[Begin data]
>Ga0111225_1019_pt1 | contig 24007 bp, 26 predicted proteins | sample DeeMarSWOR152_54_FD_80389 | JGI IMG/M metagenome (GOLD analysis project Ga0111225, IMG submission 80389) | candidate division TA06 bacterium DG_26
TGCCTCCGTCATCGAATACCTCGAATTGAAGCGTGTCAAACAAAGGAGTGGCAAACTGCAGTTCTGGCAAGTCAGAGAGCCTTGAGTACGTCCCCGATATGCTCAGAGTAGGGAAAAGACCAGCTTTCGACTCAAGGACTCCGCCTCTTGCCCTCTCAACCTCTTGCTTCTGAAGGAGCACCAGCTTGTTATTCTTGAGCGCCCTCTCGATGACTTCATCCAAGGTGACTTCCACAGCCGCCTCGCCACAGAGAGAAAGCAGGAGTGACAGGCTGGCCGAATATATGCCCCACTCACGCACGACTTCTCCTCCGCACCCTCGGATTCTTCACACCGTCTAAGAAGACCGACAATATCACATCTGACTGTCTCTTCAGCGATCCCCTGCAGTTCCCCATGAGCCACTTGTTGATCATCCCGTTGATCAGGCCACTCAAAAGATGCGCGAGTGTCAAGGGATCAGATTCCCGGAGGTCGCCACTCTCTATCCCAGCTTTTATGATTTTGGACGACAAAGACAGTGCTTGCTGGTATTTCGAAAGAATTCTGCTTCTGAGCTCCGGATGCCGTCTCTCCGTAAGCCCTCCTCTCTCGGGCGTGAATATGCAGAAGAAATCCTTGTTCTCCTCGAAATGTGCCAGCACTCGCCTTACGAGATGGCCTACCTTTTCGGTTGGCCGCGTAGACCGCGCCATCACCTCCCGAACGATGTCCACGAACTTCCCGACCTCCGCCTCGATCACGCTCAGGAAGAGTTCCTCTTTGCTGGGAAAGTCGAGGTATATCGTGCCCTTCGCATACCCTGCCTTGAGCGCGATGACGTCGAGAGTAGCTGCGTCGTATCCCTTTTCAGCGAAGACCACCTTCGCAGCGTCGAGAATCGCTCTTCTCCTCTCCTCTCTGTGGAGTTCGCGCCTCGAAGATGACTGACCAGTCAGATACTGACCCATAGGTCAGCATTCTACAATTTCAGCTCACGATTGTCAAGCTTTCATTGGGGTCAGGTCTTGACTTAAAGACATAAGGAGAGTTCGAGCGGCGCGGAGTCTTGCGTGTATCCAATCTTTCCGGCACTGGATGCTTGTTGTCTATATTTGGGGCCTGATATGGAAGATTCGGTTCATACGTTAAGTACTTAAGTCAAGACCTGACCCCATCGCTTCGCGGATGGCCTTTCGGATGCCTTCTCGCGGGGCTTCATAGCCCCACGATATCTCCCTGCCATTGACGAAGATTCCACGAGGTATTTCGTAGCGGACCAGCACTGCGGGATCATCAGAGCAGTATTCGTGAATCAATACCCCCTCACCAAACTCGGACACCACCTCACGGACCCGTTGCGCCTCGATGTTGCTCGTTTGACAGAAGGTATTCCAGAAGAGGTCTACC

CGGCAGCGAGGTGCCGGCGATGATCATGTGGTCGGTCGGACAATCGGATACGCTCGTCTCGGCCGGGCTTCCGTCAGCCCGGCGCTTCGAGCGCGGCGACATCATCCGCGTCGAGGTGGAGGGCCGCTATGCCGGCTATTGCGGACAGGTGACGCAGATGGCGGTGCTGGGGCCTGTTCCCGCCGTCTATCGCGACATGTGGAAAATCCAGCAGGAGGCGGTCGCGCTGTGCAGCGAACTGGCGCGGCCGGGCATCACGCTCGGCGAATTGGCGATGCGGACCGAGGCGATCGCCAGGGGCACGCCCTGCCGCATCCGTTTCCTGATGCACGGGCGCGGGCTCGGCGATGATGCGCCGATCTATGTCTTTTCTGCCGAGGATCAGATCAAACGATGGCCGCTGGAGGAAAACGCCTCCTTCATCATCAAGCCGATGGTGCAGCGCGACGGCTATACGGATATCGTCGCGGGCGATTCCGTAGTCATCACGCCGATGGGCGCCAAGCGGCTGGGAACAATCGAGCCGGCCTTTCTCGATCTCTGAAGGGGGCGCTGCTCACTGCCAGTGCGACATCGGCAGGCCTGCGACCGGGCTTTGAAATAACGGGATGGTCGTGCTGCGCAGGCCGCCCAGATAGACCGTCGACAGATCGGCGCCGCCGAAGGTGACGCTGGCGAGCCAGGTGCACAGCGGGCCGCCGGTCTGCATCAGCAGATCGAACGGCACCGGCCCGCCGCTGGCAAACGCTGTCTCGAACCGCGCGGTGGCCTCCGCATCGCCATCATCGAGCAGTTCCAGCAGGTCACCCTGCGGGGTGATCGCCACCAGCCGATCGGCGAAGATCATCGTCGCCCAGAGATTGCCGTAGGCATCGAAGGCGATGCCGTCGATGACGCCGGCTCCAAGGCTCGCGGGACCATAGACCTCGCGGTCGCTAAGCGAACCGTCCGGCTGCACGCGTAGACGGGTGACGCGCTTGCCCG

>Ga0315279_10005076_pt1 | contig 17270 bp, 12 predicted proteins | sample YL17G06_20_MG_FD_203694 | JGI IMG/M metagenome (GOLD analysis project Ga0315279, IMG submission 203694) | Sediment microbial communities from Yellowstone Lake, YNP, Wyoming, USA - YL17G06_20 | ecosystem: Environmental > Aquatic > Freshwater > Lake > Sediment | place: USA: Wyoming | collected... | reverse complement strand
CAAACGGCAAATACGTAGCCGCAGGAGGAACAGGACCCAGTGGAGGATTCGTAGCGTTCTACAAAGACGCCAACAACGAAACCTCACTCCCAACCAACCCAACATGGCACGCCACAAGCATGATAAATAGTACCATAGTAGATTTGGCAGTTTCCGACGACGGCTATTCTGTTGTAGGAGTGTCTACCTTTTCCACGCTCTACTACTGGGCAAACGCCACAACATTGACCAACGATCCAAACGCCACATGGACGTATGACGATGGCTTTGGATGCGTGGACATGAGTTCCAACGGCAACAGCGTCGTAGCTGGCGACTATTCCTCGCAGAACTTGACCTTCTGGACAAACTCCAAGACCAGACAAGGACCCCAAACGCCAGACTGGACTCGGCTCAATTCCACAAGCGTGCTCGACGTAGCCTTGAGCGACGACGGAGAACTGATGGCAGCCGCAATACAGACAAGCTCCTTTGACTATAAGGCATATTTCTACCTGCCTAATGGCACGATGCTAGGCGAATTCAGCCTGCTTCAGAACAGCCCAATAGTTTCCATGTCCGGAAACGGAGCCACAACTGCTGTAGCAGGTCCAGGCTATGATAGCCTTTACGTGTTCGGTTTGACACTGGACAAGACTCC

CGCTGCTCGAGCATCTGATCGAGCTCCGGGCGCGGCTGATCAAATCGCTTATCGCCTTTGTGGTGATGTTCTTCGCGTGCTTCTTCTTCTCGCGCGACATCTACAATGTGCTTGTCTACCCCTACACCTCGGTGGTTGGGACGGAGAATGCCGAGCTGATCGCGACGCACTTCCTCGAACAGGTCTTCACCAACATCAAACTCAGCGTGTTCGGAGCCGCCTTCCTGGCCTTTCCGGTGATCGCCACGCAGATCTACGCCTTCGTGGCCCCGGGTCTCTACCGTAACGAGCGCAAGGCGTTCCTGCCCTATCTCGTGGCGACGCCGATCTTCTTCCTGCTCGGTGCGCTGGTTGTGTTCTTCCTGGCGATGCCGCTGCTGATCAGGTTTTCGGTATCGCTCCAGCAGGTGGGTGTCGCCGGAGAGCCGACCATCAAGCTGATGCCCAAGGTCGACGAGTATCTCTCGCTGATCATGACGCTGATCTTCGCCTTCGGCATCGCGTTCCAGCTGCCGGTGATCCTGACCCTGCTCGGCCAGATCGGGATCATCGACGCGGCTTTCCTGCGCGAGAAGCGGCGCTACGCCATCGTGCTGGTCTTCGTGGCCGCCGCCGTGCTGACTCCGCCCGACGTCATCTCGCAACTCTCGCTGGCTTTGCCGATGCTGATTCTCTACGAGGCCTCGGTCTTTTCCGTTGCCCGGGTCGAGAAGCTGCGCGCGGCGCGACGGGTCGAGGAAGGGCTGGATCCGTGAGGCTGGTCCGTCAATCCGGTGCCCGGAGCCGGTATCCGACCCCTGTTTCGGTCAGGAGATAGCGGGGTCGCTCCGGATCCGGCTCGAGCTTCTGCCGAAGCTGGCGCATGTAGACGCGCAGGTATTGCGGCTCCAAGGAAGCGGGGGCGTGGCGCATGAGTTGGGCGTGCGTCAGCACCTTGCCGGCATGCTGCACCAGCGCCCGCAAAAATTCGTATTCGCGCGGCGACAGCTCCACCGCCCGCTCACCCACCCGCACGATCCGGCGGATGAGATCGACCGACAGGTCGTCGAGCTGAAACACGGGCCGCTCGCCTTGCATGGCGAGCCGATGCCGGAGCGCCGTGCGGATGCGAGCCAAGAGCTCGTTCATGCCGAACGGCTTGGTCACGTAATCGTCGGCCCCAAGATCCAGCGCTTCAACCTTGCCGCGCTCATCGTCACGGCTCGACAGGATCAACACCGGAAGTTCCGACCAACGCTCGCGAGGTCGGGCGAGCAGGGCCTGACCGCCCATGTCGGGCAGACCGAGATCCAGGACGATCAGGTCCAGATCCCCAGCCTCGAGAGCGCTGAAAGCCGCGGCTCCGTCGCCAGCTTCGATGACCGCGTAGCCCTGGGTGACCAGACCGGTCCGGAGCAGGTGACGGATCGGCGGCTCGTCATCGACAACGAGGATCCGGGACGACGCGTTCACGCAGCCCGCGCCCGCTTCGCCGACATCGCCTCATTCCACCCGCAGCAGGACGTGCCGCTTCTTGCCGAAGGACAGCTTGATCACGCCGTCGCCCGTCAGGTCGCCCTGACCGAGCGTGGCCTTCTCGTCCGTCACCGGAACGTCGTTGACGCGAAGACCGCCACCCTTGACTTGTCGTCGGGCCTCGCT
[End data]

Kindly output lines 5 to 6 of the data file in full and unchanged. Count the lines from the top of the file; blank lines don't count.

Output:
CAAACGGCAAATACGTAGCCGCAGGAGGAACAGGACCCAGTGGAGGATTCGTAGCGTTCTACAAAGACGCCAACAACGAAACCTCACTCCCAACCAACCCAACATGGCACGCCACAAGCATGATAAATAGTACCATAGTAGATTTGGCAGTTTCCGACGACGGCTATTCTGTTGTAGGAGTGTCTACCTTTTCCACGCTCTACTACTGGGCAAACGCCACAACATTGACCAACGATCCAAACGCCACATGGACGTATGACGATGGCTTTGGATGCGTGGACATGAGTTCCAACGGCAACAGCGTCGTAGCTGGCGACTATTCCTCGCAGAACTTGACCTTCTGGACAAACTCCAAGACCAGACAAGGACCCCAAACGCCAGACTGGACTCGGCTCAATTCCACAAGCGTGCTCGACGTAGCCTTGAGCGACGACGGAGAACTGATGGCAGCCGCAATACAGACAAGCTCCTTTGACTATAAGGCATATTTCTACCTGCCTAATGGCACGATGCTAGGCGAATTCAGCCTGCTTCAGAACAGCCCAATAGTTTCCATGTCCGGAAACGGAGCCACAACTGCTGTAGCAGGTCCAGGCTATGATAGCCTTTACGTGTTCGGTTTGACACTGGACAAGACTCC

CGCTGCTCGAGCATCTGATCGAGCTCCGGGCGCGGCTGATCAAATCGCTTATCGCCTTTGTGGTGATGTTCTTCGCGTGCTTCTTCTTCTCGCGCGACATCTACAATGTGCTTGTCTACCCCTACACCTCGGTGGTTGGGACGGAGAATGCCGAGCTGATCGCGACGCACTTCCTCGAACAGGTCTTCACCAACATCAAACTCAGCGTGTTCGGAGCCGCCTTCCTGGCCTTTCCGGTGATCGCCACGCAGATCTACGCCTTCGTGGCCCCGGGTCTCTACCGTAACGAGCGCAAGGCGTTCCTGCCCTATCTCGTGGCGACGCCGATCTTCTTCCTGCTCGGTGCGCTGGTTGTGTTCTTCCTGGCGATGCCGCTGCTGATCAGGTTTTCGGTATCGCTCCAGCAGGTGGGTGTCGCCGGAGAGCCGACCATCAAGCTGATGCCCAAGGTCGACGAGTATCTCTCGCTGATCATGACGCTGATCTTCGCCTTCGGCATCGCGTTCCAGCTGCCGGTGATCCTGACCCTGCTCGGCCAGATCGGGATCATCGACGCGGCTTTCCTGCGCGAGAAGCGGCGCTACGCCATCGTGCTGGTCTTCGTGGCCGCCGCCGTGCTGACTCCGCCCGACGTCATCTCGCAACTCTCGCTGGCTTTGCCGATGCTGATTCTCTACGAGGCCTCGGTCTTTTCCGTTGCCCGGGTCGAGAAGCTGCGCGCGGCGCGACGGGTCGAGGAAGGGCTGGATCCGTGAGGCTGGTCCGTCAATCCGGTGCCCGGAGCCGGTATCCGACCCCTGTTTCGGTCAGGAGATAGCGGGGTCGCTCCGGATCCGGCTCGAGCTTCTGCCGAAGCTGGCGCATGTAGACGCGCAGGTATTGCGGCTCCAAGGAAGCGGGGGCGTGGCGCATGAGTTGGGCGTGCGTCAGCACCTTGCCGGCATGCTGCACCAGCGCCCGCAAAAATTCGTATTCGCGCGGCGACAGCTCCACCGCCCGCTCACCCACCCGCACGATCCGGCGGATGAGATCGACCGACAGGTCGTCGAGCTGAAACACGGGCCGCTCGCCTTGCATGGCGAGCCGATGCCGGAGCGCCGTGCGGATGCGAGCCAAGAGCTCGTTCATGCCGAACGGCTTGGTCACGTAATCGTCGGCCCCAAGATCCAGCGCTTCAACCTTGCCGCGCTCATCGTCACGGCTCGACAGGATCAACACCGGAAGTTCCGACCAACGCTCGCGAGGTCGGGCGAGCAGGGCCTGACCGCCCATGTCGGGCAGACCGAGATCCAGGACGATCAGGTCCAGATCCCCAGCCTCGAGAGCGCTGAAAGCCGCGGCTCCGTCGCCAGCTTCGATGACCGCGTAGCCCTGGGTGACCAGACCGGTCCGGAGCAGGTGACGGATCGGCGGCTCGTCATCGACAACGAGGATCCGGGACGACGCGTTCACGCAGCCCGCGCCCGCTTCGCCGACATCGCCTCATTCCACCCGCAGCAGGACGTGCCGCTTCTTGCCGAAGGACAGCTTGATCACGCCGTCGCCCGTCAGGTCGCCCTGACCGAGCGTGGCCTTCTCGTCCGTCACCGGAACGTCGTTGACGCGAAGACCGCCACCCTTGACTTGTCGTCGGGCCTCGCT